7 July 2021

Trash Talk: From waste to watts

The mainstay of the nine, planned facilities that will form ReGen, Cayman’s Energy & Recycling Centre, is an energy recovery facility that will turn waste into electricity to power the country’s homes and businesses.

The energy recovery facility will generate sustainable power from trash by combusting materials that aren’t recycled at very high temperatures. The heat is then used to produce high pressure steam that will be harnessed to drive a turbine that will run an electrical generator. 

After combustion, any leftover metals will be removed from the bottom ash for recycling overseas. The bottom ash itself will also be recycled as aggregate or fill for roadway and other construction projects. 

State-of-the-art technology will scrub emissions to European Union Industrial Emissions Directive standards, considered the highest globally. The emissions residue, known as fly ash, will be stabilised in a cement mixture and disposed in a new, fully lined, residual waste landfill.

Power to customers
Power generated from the energy recovery facility will be supplied to the Grand Cayman electrical grid through a purchase agreement with Caribbean Utilities Company, better known as CUC. 

CUC has committed to accepting the power generated from the facility and a pricing agreement between ReGen and CUC is in the final stages of negotiations.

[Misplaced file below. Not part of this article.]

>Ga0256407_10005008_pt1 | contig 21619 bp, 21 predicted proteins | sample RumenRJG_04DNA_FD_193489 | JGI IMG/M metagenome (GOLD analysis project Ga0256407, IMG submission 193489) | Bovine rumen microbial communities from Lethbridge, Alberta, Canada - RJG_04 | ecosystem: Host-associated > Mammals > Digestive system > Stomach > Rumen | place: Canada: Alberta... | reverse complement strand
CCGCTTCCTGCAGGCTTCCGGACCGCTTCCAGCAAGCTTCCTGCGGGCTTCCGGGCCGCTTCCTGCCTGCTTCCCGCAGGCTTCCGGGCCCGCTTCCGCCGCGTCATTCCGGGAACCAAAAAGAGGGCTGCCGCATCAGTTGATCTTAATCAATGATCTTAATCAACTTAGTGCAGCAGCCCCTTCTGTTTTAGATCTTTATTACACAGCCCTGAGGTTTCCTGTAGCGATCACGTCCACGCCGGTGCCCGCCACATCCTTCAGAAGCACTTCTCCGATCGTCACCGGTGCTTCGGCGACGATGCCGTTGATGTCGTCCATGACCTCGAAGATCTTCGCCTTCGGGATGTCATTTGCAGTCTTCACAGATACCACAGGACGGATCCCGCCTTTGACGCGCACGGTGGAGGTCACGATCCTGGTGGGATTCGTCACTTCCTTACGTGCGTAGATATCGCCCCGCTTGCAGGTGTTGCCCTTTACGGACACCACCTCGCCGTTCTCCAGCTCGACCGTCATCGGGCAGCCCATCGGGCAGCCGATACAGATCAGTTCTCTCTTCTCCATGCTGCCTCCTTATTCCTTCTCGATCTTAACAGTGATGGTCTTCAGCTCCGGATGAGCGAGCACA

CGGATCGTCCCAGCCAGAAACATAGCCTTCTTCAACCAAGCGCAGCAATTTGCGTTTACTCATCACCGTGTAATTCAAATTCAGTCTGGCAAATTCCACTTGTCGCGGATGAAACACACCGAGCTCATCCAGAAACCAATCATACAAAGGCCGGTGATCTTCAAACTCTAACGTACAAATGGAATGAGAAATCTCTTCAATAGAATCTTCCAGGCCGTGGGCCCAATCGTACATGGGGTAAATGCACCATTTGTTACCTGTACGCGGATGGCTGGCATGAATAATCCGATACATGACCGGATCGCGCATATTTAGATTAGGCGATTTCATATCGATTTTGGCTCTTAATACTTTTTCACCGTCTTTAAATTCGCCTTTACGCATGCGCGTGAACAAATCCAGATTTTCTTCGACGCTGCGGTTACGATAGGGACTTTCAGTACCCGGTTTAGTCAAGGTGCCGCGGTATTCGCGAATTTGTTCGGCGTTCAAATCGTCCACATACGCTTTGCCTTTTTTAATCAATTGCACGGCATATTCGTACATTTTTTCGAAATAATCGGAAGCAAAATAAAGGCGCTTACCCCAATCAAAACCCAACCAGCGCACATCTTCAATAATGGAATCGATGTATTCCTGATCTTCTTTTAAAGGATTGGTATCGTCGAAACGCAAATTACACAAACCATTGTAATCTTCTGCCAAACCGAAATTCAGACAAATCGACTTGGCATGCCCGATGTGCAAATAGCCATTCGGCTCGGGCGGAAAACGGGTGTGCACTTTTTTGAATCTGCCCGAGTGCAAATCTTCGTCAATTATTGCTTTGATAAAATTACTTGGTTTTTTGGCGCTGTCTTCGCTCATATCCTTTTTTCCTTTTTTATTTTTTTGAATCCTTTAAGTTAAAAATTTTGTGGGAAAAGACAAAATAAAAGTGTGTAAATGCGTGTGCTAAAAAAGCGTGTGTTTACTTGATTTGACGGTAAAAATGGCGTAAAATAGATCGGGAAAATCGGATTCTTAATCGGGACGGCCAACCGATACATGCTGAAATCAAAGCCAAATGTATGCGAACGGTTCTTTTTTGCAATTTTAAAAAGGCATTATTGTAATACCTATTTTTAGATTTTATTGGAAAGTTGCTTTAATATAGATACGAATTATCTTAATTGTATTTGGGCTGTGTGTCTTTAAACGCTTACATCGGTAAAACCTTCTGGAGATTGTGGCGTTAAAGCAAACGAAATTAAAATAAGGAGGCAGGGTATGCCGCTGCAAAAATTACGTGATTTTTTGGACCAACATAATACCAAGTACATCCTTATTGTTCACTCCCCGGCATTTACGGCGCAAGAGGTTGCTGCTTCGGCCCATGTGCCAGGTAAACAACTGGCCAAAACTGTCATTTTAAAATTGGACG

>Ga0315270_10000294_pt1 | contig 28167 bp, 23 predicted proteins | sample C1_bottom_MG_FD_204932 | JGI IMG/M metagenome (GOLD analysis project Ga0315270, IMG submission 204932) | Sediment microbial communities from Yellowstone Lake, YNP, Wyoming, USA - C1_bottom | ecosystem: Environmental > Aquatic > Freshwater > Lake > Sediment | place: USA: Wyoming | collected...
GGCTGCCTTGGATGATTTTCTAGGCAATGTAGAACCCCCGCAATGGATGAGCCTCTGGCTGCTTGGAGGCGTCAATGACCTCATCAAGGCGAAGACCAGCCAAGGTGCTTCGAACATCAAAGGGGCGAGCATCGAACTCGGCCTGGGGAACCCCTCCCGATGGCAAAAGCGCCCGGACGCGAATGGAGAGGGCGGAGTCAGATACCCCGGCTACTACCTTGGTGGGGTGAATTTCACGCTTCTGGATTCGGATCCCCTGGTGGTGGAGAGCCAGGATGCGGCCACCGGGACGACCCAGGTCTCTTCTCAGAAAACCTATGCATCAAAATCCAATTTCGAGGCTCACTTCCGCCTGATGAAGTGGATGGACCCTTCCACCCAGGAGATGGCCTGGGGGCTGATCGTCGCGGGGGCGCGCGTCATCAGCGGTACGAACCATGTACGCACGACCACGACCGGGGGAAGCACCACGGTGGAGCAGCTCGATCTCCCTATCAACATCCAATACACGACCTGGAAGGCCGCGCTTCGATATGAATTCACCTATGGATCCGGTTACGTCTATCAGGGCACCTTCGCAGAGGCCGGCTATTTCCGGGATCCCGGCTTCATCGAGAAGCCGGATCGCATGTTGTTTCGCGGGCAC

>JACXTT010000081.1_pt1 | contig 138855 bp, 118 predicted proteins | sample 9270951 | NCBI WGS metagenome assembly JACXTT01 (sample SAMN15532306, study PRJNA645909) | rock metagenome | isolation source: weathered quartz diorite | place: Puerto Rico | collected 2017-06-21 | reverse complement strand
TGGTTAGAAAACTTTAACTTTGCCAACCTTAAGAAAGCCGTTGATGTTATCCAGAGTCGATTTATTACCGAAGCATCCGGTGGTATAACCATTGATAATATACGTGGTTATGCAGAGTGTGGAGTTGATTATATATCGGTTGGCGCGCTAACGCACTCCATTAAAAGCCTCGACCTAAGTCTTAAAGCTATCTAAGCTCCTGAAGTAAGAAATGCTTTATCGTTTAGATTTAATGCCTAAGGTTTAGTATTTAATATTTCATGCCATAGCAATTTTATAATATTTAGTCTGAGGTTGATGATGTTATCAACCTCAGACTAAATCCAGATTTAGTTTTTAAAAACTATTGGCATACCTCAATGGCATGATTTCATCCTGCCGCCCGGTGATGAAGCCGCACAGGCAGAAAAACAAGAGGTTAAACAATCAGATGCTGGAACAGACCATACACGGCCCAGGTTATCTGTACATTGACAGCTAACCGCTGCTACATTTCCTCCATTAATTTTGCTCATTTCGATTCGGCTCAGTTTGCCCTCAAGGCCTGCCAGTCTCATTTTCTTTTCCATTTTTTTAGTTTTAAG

Approximately one megawatt of the power generated from the facility will be used to run the plant itself, leaving a net output of just over nine megawatts.

Although the energy recovery facility is not expected to drastically lower current electricity bills, by avoiding diesel power generation for approximately 9% of Grand Cayman’s total electricity use, ReGen will help stabilise the fuel cost that makes up part of CUC’s billing charges to customers. 

Reduced greenhouse gas emissions
ReGen supports the reduction of greenhouse gases by avoiding the use of fossil fuel generators to produce the same amount of power. In addition to recovering energy from waste, the energy recovery facility will also utilise landfill gas collected from the remediated George Town Landfill.

Because any organic waste processed through the energy recovery facility would produce greenhouse gas emissions through the natural biodegradation process, the United States Environmental Protection Agency considers energy from waste approximately 50% renewable.

Supporting renewable energy targets
The Cayman Islands National Energy Policy sets out to achieve a goal of 70% renewable energy by 2037. The nine megawatts produced by the ReGen energy recovery facility will account for approximately 3% of this target.
Currently, just 3% of Cayman’s energy is generated from renewable sources.

This article appears in print in the July 2021 edition of Camana Bay Times, written by Hannah Reid.

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